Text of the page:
Advancing Your Career: Traits of High Performance Employees


“I am stuck in my career”
“My boss does not appreciate my work”
“Why did that person get the promotion and not me?”

Have you ever had these feelings? I did. And millions others feel that way every day. Psychologists consider it to be the leading factor of anxiety and stress at modern workplace.

I struggled with these emotions at different stages of my career, and found my answers the hard way. I wish someone had mentored me when I was struggling with these emotions. I wish I knew what I am about to share with you now. I made my journey from an assembly line employee to Vice President of an established company. The process took me about 15 years and taught me a lot of valuable life lessons. Even though this article is driven by a research study, it reflects my thoughts and learning from my own career journey. My intent is to help you figure out what you should be doing so that you are not at the mercy of your boss, but rather your boss is having to figure out ways to keep you engaged.

We are all masters of our destiny. The growth we desire is contingent upon how badly we want it.

You probably have heard of the old adage, “you cannot change anyone, but yourself.” I couldn’t agree more, but there is an additional piece of advice which is often missing, and that is that you can influence others to achieve results you want. Art is in knowing what to do that will influence others to produce the results you want.

A research group headed by Change Anything Labs surveyed more than 650 managers and executives asking them to describe their top performers and what makes them stand out from the rest. The responses revealed a common pattern among these top performers. Managers often label these employees as “High Performance Employees”. These individuals were also the ones that were awarded the most opportunities to advance their career and do more fulfilling work.

Managers go out of their way to retain their high performance employees. Managers are always looking for ways to recognize their high performance employees through various forms of extrinsic and intrinsic rewards, including creating new opportunities to keep them engaged.

In the survey, managers were asked to list qualities of their top performers. The results of the survey can be summed under three major competencies or personal attributes.

  • Expertise: Viewed as expert
  • Prioritizing: Work on the right stuff
  • Resourcefulness: Pull the team

If you wish to turn your job into a fulfilling career where you grow in your role and responsibilities, enjoy going to work, and be appreciated for what you do, you must demonstrate these personal attributes at work. Most employees who aspire to grow in their career are already good at one or more of these attributes, so the steps to becoming a high performance employee might be just the matter of channeling energy into the right direction. That said, this is not a quick fix. It will take time to master these traits; as well as for others to see your contributions and the value you bring to the organization.

Claiming your Expert title
Are you an expert? Is there any part of your job that you know more than others? Is that expertise valuable to your company?

No one is a born expert. We become an expert with practice and time. Expert is also a relative term, so you do not have to strive to be the best in the world. You just need to perform that role better than those around you. Instead of finding outside benchmarks, compare your skills to those of your peers. Find someone in your department or company who is viewed as an expert and ask yourself what makes them an expert. It is much easier to become an expert at something if you can observe and work with someone who already is an expert.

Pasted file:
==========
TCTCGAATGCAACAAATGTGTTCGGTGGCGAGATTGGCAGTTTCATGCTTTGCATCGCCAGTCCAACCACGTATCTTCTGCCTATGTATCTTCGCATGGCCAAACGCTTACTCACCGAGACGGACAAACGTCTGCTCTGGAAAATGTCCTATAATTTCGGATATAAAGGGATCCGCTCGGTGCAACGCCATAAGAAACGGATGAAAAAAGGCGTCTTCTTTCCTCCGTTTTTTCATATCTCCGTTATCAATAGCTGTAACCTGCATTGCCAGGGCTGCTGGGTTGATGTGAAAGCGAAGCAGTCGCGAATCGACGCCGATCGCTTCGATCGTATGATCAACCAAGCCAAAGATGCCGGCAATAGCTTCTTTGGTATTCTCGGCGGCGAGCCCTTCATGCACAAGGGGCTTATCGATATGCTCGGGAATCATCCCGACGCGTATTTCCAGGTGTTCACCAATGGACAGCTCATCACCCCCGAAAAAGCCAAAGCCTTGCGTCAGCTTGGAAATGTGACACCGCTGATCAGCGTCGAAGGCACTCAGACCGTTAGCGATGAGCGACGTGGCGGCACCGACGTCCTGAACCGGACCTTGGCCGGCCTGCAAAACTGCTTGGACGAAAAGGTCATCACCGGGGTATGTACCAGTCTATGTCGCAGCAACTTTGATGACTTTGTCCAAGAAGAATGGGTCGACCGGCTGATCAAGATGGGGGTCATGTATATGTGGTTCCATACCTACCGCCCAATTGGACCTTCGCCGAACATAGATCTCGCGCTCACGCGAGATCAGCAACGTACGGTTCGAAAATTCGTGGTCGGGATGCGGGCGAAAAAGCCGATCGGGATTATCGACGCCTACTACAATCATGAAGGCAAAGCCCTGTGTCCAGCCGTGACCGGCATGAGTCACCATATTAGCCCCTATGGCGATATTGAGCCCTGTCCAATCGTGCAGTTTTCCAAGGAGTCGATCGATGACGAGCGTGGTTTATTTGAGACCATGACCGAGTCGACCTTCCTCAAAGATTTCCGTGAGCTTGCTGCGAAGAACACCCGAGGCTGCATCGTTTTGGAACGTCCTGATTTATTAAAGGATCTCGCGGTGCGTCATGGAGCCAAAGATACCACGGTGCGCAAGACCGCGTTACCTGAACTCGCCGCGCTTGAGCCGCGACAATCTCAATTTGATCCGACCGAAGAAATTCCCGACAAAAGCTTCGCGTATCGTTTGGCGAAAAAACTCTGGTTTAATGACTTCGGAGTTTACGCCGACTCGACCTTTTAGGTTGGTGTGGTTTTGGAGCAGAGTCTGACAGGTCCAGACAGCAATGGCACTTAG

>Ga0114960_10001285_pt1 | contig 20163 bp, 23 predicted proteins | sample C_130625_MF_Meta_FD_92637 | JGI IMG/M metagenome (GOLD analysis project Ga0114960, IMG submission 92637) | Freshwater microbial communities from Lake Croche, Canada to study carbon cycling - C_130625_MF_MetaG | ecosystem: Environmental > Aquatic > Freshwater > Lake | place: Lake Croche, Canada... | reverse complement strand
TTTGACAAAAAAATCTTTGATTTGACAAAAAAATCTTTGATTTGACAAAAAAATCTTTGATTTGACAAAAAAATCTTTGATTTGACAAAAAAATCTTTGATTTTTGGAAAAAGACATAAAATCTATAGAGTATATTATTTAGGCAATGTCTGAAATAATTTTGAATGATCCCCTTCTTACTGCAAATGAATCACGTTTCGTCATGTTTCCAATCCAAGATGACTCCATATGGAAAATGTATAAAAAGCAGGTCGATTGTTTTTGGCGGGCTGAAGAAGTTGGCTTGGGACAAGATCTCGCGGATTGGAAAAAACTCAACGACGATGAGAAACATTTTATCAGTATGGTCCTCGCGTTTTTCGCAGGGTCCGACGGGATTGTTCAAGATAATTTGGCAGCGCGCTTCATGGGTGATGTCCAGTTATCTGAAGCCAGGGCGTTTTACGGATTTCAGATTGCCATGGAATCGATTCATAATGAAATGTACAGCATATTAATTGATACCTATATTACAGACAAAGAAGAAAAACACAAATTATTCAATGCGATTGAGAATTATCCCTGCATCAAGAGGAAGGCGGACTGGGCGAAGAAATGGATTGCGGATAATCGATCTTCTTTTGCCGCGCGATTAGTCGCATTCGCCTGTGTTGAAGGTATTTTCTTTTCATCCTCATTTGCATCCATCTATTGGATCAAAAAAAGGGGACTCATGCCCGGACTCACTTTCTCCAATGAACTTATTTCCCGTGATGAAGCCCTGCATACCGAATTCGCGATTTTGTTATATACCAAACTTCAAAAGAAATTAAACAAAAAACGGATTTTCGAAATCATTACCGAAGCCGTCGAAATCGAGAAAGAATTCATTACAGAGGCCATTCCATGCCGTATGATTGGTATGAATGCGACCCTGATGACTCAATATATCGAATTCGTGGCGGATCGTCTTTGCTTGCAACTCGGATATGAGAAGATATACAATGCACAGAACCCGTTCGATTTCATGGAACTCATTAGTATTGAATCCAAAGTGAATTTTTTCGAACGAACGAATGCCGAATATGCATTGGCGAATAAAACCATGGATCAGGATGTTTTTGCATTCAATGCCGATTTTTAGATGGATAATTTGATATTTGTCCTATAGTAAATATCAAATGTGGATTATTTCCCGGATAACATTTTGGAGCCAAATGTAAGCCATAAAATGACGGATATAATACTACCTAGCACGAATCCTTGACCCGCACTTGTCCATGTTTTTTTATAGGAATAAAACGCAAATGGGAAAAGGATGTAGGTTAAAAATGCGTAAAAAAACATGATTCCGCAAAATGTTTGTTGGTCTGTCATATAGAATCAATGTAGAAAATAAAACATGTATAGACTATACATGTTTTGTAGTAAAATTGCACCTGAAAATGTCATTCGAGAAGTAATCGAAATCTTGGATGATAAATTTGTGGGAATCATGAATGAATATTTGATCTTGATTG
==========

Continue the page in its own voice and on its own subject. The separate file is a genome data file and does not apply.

If you cannot identify anything where you can claim an expert title, pick up your job description and extract the list of skills. Prioritize them based on what you think you can master quickly. Ask for help. If you cannot translate your job description into skills, or if your job responsibilities have grown beyond your job description, ask your supervisor to help you create the list of skills. Once you have identified the skills or functions, try to identify the gaps between what you know and what you need to know to become an expert. Take a class. Find a mentor. Read books on that topic. Books are probably the most accessible resource to get started.

Continuous learning is the key to becoming and remaining an expert. If you are working on becoming an expert at a technical skill, read at least one book a year and read it twice. If you are working on soft skills, read at least five books a year. Book can give you a jumpstart, but you must put that knowledge into practice and keep working on it until you reach the expert level.

Whatever you do, do it with passion and the intent to do it better every time. Don’t look for things you are passionate about; be passionate about what you are doing. You will rediscover yourself and what you are truly passionate about.

When you have finished a task, broadcast it. Inform your supervisor or project manager that you have finished your assignment. This will reinforce your credibility as an expert. When you move on to new tasks ahead of schedule, your peers also see you as an expert. Never postpone a task with the assumption that it is easy and you can finish it quickly at the last minute.

If you have few things already under your belt, find out how your expertise adds value to your team, department and the company. In today’s business environment, job functions as changing rapidly, forcing employees to acquire new skills faster than ever, and that trend is likely to grow. Good news is that once you have built the expert mindset, becoming expert at new skills becomes lot easier and change becomes lot easier to manage. Moreover, at times it might be you who will act as the catalyst of change.

Becoming an expert is the foundation, not the end.

Working on the right Stuff
“There are not enough hours in a day…”

I hear this statement repeatedly, and I am confident that you have heard it too, or felt this way at some point in time. Unfortunately, this statement reflects poor personal management skills. It may suggest that you cannot organize your workload or manage time effectively, or lack confidence to push back to stand for yourself. As my mentor would say “master chess players do not have the ability to analyze more positions than others rather they know which positions deserve analysis and which can be ignored”.